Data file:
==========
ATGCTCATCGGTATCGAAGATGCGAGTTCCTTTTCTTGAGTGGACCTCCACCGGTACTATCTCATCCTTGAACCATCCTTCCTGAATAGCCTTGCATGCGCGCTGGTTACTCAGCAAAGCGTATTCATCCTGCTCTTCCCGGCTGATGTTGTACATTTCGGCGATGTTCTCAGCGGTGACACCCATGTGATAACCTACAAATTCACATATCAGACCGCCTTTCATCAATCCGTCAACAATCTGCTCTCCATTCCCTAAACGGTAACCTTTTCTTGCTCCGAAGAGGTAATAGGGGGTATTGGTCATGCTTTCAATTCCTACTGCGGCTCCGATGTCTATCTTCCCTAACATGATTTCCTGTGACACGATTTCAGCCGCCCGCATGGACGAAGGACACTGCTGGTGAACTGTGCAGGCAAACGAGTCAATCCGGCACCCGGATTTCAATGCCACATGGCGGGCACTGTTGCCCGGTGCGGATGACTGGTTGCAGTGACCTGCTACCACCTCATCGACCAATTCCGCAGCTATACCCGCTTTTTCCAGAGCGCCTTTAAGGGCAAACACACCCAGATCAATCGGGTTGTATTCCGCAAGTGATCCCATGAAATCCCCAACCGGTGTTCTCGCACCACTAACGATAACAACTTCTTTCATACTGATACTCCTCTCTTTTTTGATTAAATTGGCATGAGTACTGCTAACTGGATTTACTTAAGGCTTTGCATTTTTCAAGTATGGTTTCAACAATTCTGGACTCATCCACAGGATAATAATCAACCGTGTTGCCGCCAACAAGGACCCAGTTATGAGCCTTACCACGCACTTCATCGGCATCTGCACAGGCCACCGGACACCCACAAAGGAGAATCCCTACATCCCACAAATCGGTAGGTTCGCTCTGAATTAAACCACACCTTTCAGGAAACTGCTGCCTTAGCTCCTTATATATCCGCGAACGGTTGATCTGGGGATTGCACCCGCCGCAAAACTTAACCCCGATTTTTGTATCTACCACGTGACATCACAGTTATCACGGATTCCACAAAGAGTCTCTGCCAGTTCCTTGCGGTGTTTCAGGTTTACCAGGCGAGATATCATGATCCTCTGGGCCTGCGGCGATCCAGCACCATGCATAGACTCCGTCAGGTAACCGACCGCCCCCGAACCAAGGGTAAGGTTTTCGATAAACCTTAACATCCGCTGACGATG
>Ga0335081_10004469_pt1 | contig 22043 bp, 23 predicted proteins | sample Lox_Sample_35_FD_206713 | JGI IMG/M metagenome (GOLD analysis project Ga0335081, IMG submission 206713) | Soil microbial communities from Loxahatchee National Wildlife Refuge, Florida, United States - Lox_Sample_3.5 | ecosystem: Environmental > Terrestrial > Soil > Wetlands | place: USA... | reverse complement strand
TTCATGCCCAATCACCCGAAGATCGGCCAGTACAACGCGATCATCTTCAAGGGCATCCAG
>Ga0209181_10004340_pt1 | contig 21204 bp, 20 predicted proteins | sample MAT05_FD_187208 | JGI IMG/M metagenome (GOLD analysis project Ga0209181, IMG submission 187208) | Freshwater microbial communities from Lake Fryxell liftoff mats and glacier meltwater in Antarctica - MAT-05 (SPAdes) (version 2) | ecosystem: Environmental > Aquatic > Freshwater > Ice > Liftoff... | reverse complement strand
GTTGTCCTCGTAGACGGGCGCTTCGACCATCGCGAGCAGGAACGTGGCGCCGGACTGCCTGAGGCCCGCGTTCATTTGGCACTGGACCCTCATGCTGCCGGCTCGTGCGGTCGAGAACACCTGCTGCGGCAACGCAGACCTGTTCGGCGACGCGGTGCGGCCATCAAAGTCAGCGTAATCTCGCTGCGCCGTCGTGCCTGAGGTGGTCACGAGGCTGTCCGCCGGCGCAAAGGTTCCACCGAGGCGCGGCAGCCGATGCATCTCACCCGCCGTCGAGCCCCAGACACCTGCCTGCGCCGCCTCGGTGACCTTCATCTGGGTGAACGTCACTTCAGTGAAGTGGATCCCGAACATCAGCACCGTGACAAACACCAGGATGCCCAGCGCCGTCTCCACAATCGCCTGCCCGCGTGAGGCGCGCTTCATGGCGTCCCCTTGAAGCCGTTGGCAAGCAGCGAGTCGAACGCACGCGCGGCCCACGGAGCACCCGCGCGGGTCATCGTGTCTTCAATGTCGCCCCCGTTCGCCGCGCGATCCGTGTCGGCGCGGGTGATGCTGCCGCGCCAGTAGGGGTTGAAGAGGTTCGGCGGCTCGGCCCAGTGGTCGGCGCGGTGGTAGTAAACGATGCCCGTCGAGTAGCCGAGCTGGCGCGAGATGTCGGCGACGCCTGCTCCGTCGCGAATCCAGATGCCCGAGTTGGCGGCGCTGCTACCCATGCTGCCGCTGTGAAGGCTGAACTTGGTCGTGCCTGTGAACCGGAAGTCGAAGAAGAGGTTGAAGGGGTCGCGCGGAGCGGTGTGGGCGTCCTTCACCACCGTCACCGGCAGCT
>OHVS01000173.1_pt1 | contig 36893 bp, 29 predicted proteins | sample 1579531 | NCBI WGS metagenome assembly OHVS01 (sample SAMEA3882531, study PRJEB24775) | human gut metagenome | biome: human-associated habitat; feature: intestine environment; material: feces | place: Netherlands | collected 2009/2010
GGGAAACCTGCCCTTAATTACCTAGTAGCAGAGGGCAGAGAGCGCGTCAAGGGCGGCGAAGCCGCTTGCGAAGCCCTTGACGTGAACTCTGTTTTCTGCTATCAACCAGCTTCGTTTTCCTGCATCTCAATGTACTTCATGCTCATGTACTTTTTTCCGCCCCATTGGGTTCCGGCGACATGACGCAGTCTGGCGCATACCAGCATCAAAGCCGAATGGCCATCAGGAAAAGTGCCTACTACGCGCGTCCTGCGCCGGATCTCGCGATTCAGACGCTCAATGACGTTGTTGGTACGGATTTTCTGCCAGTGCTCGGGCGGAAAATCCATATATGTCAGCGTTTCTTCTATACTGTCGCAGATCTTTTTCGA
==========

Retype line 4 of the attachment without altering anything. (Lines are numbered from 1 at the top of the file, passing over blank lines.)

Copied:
>Ga0209181_10004340_pt1 | contig 21204 bp, 20 predicted proteins | sample MAT05_FD_187208 | JGI IMG/M metagenome (GOLD analysis project Ga0209181, IMG submission 187208) | Freshwater microbial communities from Lake Fryxell liftoff mats and glacier meltwater in Antarctica - MAT-05 (SPAdes) (version 2) | ecosystem: Environmental > Aquatic > Freshwater > Ice > Liftoff... | reverse complement strand